1. “Before NA there was HFD, Habit Forming Drug Groups [who] demanded certain things, and were dominated by one or two persons. You know, you and I don’t go for authority, we don’t like authority. “
2. Some people “from East LA formed another group known as Addicts Anonymous… they died very quickly because they too were dominated by one man.
3. “So, we found out very early, and our experience has taught us that we can have no bosses, no big shots in Narcotics Anonymous.”
4. “Due to some things that happened and due to the nature of the addict, the nature of our illness, some people were put in a position where they became the leaders again, the Great White Father. You know, we can’t have a Great White Father or a Big Momma, you know, it doesn’t work in this organization. And NA died once more.”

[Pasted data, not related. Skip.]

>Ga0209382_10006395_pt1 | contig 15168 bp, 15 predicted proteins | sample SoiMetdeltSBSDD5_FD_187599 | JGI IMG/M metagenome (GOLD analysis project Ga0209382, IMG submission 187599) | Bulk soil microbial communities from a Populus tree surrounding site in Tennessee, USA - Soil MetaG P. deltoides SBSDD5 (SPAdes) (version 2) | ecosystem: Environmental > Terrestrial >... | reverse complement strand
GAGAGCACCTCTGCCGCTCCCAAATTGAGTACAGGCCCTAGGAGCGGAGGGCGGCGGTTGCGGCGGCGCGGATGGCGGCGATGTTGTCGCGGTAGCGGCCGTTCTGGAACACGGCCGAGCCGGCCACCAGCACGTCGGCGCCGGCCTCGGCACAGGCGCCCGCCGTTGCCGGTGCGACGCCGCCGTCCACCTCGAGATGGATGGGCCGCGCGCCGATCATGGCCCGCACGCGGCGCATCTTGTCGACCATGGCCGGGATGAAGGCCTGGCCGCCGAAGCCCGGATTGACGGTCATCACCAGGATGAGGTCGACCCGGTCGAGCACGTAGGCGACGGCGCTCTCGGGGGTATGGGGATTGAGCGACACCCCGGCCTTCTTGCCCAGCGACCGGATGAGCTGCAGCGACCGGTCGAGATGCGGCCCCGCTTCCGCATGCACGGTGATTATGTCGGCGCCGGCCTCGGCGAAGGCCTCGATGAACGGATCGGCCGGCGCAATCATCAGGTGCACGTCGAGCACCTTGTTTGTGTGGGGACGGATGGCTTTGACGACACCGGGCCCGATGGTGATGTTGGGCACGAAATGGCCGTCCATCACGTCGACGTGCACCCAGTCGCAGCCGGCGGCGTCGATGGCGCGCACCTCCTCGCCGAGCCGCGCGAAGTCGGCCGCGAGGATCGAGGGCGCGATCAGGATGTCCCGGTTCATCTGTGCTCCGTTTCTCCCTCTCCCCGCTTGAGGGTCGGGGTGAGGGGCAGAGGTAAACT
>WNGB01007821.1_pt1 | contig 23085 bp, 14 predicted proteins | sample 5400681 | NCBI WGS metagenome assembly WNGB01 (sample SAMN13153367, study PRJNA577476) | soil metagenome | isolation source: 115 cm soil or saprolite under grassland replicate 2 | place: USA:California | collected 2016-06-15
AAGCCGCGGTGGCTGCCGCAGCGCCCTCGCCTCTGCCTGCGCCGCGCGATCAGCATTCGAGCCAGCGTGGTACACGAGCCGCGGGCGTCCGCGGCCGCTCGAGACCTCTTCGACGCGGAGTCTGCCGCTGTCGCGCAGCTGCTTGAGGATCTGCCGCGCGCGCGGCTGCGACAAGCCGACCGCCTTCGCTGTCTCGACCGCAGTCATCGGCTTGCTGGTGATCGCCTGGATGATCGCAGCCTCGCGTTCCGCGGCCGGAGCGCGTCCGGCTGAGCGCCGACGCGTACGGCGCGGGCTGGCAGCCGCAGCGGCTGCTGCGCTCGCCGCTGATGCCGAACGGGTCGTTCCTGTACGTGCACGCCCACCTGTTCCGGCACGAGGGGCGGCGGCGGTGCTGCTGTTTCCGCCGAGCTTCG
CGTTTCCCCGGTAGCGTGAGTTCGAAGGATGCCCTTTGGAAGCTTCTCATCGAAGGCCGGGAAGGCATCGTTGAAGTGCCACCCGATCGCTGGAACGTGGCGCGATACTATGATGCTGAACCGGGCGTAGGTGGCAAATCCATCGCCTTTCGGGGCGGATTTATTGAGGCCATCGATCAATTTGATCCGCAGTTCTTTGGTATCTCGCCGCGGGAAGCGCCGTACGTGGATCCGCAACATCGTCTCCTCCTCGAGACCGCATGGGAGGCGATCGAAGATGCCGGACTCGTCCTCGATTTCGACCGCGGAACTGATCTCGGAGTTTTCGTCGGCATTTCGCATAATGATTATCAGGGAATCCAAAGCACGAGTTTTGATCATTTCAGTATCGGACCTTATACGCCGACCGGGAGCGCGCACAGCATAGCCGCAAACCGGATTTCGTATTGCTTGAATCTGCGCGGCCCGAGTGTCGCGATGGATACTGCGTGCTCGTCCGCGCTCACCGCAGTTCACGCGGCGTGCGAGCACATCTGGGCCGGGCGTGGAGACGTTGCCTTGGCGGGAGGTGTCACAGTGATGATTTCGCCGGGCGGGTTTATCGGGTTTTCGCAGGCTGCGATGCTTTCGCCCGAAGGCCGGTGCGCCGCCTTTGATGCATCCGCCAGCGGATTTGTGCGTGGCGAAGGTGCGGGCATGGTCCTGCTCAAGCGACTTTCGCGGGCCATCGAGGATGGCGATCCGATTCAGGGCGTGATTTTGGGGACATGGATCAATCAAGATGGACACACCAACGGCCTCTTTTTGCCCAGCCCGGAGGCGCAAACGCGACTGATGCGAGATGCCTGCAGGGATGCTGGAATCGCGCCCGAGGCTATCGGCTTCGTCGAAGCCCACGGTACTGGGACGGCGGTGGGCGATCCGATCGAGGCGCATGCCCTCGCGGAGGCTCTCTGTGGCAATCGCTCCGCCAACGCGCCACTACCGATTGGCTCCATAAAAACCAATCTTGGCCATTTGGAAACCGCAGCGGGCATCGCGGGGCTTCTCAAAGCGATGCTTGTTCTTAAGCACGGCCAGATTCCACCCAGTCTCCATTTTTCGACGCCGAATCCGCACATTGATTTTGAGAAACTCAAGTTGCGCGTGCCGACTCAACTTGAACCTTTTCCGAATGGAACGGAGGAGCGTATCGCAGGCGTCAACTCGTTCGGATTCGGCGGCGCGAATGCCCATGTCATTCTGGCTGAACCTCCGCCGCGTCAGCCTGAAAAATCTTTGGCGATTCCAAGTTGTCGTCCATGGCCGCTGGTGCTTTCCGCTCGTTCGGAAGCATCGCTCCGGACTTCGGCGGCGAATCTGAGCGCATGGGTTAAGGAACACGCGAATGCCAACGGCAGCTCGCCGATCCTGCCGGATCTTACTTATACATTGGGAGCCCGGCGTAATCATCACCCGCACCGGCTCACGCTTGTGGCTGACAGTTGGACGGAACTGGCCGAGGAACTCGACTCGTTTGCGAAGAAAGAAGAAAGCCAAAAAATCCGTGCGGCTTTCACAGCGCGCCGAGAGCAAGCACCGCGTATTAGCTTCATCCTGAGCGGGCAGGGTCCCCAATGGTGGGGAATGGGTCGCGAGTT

5. ‘But again and again this happened in this organization. One person would try to dominate the whole movement. And every time it happened we began to die. Because the Traditions go down the drain when we try this.”
“the Traditions must be followed if we were to grow…We could take our own place as a fellowship, and not be dominated by or affiliated with anything or anybody else.”
“Because the policies of the Traditions are enough to guide us in what we have to do. The Traditions will save us from ourselves. And this is what is so necessary for a fellowship like ours.

A Website for the Interested NA Member

RealAudio Files


Early Recovery Literature

Early Service Literature

RealAudio Files

Greg P., April, 1999, Winston Salem, NC

“Danny A.

“Part A of Recording of History Workshop done by World Services

Pepe A, WCNA 6

San Fernando Valley ASC Oct. 30, 1973Part 1

Source: A Website for the Interested NA Member